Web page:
The dissent further explained that a tenant, faced with a seemingly baseless notice to cure, lacks standing to commence a summary proceeding. Such tenant would be dependent on the landlord commencing a summary proceeding to determine the validity of a notice to cure. The dissent noted that a landlord “could serve successive notices to cure, leaving the tenant in a metaphorical limbo, without recourse to initiate judicial proceedings for a determination of the tenant’s rights.” Although a tenant could “theoretically remain in possession so long as the landlord accepted rent,” the tenant would have uncertainties as “to whether to improve the property, accept deliveries of new…merchandise, or to negotiate long-term agreements with customers or suppliers. The dissent argued that this is “the type of ‘uncertain or disputed’ jural relation that a declaratory judgment action seeks to rectify….” The dissent concluded that it would violate public policy “to permit parties in the plaintiffs’ position to waive their right to seek declaratory relief and, by extension, a Yellowstone injunction.”

The dissent also reasoned that “since public policy protects the rights of society, the sophistication of the parties” is “irrelevant,” i.e., a party’s sophistication may be relevant to “whether a contract is unconscionable,” but “a party’s…sophistication does not grant it license to enter into contracts contrary to public policy….” The dissent noted that “the law also protects small businesspeople from…contracts that are against public policy.” The dissent reasoned that public policy should protect all parties from being bound by “harsh waivers that preclude them from affirmatively seeking meaningful judicial review to protect their leasehold….”

The dissent also argued the courts should not enforce waivers that were plainly “‘the result of ignorance, improvidence, an unequal bargaining position[,] or w[ere] simply unintended’….” The dissent believed that the majorities’ examples of permissible waivers for rights did not involve “the fundamental and societally critical right of affirmative and meaningful access to the courts for judicial review, or a suitable substitute forum for dispute resolution.” The dissent concluded that since the waiver would “deprive the [tenants] of any affirmative and meaningful means of accessing the courts, it violates public policy.” The dissent took no position as to “whether a more narrowly tailored contractual waiver pertaining to declaratory relief and/or Yellowstone injunctions would comport with public policy.”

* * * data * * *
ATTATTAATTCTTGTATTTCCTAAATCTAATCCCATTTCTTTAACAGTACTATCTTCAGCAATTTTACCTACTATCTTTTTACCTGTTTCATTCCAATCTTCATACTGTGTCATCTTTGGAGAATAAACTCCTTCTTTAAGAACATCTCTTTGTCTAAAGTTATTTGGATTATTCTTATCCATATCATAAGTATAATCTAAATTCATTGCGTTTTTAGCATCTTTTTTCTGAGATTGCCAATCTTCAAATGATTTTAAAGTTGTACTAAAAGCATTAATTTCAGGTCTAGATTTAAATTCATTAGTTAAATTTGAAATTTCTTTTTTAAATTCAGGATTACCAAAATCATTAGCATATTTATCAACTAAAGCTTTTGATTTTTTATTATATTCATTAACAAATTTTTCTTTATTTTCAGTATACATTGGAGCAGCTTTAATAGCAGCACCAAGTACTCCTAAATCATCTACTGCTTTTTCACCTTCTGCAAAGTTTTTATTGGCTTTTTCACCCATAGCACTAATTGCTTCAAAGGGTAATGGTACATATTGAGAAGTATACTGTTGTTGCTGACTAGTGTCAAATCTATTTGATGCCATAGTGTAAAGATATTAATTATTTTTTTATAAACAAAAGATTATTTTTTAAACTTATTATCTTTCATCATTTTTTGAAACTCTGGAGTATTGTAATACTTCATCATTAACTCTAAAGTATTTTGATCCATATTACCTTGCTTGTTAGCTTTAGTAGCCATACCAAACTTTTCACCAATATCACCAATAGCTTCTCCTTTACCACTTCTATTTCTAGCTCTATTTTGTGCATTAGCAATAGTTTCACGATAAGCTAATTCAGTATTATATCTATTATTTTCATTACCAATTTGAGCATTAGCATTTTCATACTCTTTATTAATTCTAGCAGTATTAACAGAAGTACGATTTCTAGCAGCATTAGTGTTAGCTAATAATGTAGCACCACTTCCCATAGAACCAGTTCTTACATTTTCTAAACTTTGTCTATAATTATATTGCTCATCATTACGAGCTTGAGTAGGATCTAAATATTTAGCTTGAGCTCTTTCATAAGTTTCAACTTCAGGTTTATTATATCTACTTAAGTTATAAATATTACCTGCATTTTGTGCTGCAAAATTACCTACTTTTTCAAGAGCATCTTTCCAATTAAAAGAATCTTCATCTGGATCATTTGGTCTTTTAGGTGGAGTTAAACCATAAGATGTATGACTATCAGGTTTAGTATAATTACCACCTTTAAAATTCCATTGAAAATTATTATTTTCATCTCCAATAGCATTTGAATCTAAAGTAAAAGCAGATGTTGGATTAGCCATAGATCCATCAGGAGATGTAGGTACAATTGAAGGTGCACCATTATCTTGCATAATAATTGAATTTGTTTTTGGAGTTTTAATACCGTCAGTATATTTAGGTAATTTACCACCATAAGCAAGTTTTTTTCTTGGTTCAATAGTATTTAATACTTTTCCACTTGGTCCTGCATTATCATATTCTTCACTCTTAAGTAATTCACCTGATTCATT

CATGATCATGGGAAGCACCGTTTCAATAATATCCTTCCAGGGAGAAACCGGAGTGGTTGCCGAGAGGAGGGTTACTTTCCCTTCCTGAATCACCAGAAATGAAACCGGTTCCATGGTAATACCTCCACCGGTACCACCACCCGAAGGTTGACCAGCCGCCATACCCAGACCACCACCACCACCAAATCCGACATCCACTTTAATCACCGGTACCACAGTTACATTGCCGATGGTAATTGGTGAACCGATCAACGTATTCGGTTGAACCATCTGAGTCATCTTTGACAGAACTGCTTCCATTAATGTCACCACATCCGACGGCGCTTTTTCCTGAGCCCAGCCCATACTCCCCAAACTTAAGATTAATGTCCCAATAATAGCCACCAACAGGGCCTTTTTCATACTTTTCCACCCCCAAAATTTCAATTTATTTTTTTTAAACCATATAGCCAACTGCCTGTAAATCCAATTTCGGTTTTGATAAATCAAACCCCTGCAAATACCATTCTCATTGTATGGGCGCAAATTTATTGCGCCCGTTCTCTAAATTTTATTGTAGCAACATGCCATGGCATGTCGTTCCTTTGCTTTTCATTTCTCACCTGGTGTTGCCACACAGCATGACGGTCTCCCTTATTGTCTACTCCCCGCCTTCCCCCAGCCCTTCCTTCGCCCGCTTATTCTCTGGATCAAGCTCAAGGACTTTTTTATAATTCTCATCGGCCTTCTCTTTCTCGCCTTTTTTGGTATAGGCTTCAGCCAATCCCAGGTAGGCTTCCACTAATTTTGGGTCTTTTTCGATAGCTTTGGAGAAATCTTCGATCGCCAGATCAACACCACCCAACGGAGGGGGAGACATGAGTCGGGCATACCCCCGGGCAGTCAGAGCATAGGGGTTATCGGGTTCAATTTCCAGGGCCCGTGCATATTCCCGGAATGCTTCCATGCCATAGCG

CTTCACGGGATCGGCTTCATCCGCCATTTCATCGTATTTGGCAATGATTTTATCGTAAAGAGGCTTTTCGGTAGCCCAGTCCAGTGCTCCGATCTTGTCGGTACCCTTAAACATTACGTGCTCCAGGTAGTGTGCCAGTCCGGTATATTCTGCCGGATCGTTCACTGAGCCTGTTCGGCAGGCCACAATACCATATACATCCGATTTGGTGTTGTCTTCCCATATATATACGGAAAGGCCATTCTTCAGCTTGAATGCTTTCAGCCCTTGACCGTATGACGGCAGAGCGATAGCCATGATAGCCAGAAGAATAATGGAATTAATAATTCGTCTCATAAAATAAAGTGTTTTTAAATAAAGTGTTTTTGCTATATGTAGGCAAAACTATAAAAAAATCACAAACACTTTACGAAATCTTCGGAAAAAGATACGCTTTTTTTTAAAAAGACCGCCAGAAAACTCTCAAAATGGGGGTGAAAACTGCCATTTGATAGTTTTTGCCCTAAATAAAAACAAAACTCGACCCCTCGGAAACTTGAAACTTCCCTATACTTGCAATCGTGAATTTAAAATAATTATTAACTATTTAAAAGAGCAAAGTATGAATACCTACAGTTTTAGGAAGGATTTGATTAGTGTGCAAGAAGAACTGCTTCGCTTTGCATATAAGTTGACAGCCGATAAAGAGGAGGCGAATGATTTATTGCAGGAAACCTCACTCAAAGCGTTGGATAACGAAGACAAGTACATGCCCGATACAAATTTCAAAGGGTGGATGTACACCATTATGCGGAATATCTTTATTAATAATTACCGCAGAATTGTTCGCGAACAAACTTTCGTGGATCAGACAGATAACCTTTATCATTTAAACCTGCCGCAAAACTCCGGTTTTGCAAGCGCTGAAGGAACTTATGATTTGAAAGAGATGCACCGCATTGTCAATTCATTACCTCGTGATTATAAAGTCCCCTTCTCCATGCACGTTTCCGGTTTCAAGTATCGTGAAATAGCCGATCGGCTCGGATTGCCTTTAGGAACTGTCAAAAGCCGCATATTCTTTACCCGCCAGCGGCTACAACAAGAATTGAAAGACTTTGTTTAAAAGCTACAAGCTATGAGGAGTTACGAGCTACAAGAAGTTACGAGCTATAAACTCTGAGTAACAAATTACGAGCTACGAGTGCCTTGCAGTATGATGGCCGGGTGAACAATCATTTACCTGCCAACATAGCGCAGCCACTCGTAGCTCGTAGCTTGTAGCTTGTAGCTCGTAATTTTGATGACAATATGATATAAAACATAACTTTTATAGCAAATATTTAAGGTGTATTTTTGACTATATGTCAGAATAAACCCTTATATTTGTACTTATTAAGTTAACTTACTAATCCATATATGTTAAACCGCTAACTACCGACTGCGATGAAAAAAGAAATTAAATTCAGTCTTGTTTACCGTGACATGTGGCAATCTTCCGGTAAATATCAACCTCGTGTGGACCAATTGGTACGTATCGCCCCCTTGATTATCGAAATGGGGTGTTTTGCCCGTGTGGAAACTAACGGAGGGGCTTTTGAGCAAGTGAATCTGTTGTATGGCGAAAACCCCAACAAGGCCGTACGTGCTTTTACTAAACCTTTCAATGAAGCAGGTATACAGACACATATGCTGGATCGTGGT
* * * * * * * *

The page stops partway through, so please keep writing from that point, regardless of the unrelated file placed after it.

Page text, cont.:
The landlord had argued that if the court found the waiver to be unenforceable, “the consideration bargained for in exchange for the waivers would have to be restored to it.” However, the lease contained “a savings clause” that provides that if any lease provision is held to be “unenforceable, the remainder of the Lease…shall not be affected thereby….” Accordingly, the dissent asserted if the waiver is invalid, the leases would remain enforceable.

Finally, the dissent opined that the tenants had established its entitlement to a Yellowstone injunction and the landlord’s cross motion for summary judgment should have been denied and the matter should have been remitted to the trial court for an appropriate undertaking.

159 MP Corp. v. Redbridge Bedford, App. Div., 2nd Dep’t, Case No. 2015-01523, Opinion by Dillon, JP. Chambers and Duffy, JJ. concur. Connolly, J., dissents in an Opinion.


Scott E. Mollen is a partner at Herrick, Feinstein.